The Path of Democracy or Militarism

Random Lengths News | January 19, 2006
I am reminded this week of both the life and death of Martin Luther King Jr. As the nation celebrates his birthday, I wonder just how much different America would be if he had not been shot down at the hands of an assassin at the height of his impassioned crusade to make this nation live up to its fundamental creed of liberty for all. On April 4, 1968, the day he was killed (with the help of our government), I was on a special tour in Washington DC to learn about how our government worked. We were a group of high school students set to visit Congress the next day, but the American Friends Service Committee, which set up the tour had planned an integrated dance party for the teenagers from all over the country who had just arrived in the capital. The news of King’s death came late that day, just as the party was getting underway and everything just stopped. There was this fearful silence and I remember feeling like I had been sucker-punched in the gut, then there were people crying, “No, not now!” America had just killed its prophet of the dream.

The party went on, continued in a somber tone under the watchful eyes of our chaperones, leery of what might and did occur outside of this hamlet of racial tolerance, on the streets of our nation’s capital and in many places across the country. That night the capital’s black ghetto, which surrounded the marbled halls and Greek columns of Capital Hill, erupted in violence. The Capital dome and the White House were silhouetted by the glow of flames and the anger of people in the streets. The National Guard was called out, gunfire was heard in the darkness and the nation spent a fitful night dealing with the nightmare of this betrayal.

The morning after exposed the mayhem of the night, the smell of burning still fresh in the air, I strolled out on the National Mall to find machine guns, sandbags and barbed wire lining the Capital steps. Armored personnel carriers and tanks guarded the Supreme Court. I had come to see our government in action and here it was in the cold gray light of morning for the whole world to see. I was never quite the same after that trip to the Capital, nor have I ever viewed the struggle against those who hold power the same as I did before that time.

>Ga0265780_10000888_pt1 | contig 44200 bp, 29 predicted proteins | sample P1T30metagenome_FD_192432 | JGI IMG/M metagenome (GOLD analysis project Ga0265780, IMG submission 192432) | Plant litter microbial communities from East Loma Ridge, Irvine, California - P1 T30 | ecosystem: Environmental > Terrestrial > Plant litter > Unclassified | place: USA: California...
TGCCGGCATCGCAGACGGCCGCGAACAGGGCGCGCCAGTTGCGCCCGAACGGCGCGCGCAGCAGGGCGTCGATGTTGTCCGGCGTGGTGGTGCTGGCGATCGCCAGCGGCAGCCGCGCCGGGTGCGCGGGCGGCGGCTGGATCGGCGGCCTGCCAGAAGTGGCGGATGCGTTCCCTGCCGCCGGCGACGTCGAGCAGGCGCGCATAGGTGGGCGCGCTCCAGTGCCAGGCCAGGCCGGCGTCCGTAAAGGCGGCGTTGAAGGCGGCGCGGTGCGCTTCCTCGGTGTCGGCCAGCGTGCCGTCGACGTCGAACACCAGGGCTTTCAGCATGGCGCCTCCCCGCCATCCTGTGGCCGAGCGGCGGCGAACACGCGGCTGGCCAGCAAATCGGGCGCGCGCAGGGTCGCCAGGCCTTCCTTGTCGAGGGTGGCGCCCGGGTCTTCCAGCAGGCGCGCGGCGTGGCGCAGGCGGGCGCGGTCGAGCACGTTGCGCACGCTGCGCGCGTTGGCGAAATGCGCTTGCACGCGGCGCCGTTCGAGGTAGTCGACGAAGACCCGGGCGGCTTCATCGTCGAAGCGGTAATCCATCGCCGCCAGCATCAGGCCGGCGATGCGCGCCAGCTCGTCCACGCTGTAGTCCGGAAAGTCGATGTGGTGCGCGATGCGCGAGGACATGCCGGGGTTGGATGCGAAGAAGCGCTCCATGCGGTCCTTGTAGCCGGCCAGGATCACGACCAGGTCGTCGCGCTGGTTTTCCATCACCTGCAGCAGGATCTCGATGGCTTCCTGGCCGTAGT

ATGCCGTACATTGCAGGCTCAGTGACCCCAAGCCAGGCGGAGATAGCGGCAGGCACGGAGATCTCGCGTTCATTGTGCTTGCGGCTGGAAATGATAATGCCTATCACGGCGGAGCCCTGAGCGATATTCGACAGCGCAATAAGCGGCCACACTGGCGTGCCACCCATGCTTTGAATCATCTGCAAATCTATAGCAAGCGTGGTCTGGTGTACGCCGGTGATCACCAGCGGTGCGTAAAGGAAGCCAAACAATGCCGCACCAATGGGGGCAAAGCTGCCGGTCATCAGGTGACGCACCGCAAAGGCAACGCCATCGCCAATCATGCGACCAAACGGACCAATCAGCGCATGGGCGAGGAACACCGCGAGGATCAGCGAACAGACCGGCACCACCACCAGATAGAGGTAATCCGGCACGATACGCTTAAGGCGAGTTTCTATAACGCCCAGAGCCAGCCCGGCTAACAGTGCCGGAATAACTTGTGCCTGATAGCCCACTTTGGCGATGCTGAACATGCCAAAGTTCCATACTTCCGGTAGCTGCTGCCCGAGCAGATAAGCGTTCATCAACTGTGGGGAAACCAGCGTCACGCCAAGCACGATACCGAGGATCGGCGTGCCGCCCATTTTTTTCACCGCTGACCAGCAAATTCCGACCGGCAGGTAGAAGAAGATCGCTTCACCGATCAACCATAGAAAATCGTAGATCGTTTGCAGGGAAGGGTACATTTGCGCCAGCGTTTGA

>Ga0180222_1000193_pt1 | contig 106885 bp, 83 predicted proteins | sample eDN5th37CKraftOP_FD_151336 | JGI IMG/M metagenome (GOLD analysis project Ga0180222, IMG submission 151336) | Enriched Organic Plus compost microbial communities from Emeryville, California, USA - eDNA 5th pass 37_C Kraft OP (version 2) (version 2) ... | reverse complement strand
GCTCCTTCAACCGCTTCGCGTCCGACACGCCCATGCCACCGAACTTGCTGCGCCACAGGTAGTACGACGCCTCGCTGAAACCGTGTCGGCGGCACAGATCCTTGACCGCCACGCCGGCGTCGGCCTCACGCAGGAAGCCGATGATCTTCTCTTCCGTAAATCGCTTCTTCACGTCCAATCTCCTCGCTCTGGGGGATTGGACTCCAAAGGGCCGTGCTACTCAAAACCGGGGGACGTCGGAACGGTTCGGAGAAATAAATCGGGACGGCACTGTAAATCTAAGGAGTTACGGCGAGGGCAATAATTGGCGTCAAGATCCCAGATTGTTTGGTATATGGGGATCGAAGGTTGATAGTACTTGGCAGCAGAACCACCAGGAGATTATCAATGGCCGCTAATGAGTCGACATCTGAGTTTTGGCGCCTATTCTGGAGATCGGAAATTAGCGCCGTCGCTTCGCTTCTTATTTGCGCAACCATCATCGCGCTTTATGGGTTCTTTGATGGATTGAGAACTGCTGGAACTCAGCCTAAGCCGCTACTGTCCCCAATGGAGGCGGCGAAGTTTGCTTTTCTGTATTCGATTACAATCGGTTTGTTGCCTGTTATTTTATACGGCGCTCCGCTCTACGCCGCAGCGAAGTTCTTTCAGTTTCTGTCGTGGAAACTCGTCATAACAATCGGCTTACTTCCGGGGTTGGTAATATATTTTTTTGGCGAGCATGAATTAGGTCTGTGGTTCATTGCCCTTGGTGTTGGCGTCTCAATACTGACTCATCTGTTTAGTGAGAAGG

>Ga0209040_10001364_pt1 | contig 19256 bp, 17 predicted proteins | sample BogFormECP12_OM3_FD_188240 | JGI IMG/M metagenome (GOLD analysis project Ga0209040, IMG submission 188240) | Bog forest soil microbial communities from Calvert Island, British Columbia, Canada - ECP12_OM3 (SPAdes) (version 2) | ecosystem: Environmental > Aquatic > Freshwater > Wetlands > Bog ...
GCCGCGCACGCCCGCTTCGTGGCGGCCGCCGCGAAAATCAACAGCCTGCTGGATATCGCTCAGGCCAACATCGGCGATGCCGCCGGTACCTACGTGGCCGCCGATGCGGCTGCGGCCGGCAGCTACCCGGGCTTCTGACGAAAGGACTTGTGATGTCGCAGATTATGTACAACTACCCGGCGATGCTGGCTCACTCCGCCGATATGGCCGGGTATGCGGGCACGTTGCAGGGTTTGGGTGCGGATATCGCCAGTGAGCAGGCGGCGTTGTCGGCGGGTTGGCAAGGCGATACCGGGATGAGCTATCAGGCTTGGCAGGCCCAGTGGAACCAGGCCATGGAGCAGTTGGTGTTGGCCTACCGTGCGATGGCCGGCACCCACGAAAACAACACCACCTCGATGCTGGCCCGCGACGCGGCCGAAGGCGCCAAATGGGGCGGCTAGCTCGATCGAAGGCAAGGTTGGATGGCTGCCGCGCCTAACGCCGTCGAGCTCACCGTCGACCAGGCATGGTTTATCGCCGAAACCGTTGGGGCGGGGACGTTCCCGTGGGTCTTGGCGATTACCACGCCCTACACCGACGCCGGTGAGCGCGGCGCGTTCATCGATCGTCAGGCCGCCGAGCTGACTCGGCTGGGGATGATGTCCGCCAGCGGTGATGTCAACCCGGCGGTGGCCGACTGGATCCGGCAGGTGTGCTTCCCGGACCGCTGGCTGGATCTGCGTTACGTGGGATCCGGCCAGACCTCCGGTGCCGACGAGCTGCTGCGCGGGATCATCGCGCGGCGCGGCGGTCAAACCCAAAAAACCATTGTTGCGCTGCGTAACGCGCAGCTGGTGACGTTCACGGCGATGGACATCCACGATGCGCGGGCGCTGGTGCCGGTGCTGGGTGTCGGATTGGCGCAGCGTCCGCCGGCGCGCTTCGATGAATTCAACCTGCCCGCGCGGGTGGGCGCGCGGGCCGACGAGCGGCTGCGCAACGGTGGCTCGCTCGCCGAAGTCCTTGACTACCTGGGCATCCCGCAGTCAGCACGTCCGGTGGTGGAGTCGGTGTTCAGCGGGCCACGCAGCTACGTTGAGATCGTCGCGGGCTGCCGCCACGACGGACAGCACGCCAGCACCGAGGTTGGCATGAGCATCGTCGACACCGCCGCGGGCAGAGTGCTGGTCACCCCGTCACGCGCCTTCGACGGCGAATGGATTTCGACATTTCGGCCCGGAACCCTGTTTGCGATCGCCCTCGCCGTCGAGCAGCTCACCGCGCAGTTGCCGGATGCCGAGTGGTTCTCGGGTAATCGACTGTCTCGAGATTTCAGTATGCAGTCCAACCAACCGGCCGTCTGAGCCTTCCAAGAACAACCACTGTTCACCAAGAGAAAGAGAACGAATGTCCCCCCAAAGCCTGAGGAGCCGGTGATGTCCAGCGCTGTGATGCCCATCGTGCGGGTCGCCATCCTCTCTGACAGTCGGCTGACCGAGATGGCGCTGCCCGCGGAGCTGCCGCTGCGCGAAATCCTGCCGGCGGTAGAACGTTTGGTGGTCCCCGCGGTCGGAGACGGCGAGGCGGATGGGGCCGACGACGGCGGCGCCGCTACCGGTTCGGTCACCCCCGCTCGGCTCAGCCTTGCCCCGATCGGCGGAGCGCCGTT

One year to the day before King’s assassination, he gave what in many respects, was his crowning speech of his career, “Beyond Vietnam: A Time to Break Silence” at the Riverside Church in New York City. In it, he eloquently outlines the seven reasons why he could no longer remain silent in opposition to “the madness of Vietnam” and how the road from Montgomery Alabama led him to this place of dissent, “that I must be true to my conviction.” Many today believe that it was this speech opposing that war that sealed his fate a year later, as it connected the dots between poverty and war, racial segregation and power, and between the hypocrisy of our government’s actions and the promise of our Constitutional rights.

His words like prophecy reminds, “The war in Vietnam is but a symptom of a far deeper malady within the American spirit, and if we ignore the sobering reality we will find ourselves organizing…. concerned committees for the next generation. They will be in Guatemala and Peru, …Thailand and Cambodia, …Mozambique and South Africa. We will be marching for these and a dozen other names attending rallies without end unless there is a significant and profound change in American life and policy.”

Needless to say, there has not been a profound change. We have forgotten these words—if, indeed we ever heard them in the first place—and the bitter lessons from which they come. And so, predictably—just as King predicted—we have once again found ourselves, our nation, involved in yet another war so similar that it is profoundly evident that nothing has changed in the intervening years, except for the place names and the names of the “enemy.”

In his speech, King quotes the Buddhist leaders of Vietnam from that era, but this could have been written yesterday by Muslims, simply substituting ‘Iraqis’ for ‘Vietnamese’—“Each day the war goes on the hatred increases in the hearts of the Vietnamese and in the hearts of those of humanitarian instinct. The Americans are forcing even their friends into becoming their enemies. It is curious that the Americans, who calculate so carefully on the possibilities of military victory, do not realize that in the process they are incurring deep psychological and political defeat. The image of America will never again be the image of revolution, freedom and democracy, but the image of violence and militarism.”

Today this is equally true, as we find our government reverting to its old ways of domestic spying and infiltrating dissent groups at home, and engaging in torture and prisoner abuse abroad. These actions bring directly into focus the divergent paths of democracy and militarism. Do you suppose we will ever learn?

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Founded in 1979 as a counterbalance to the conservative, corporate- owned daily paper, Random Lengths News draws on the rich history of the Los Angeles Harbor Area. The name harkens back to a description of the lumber that used to...
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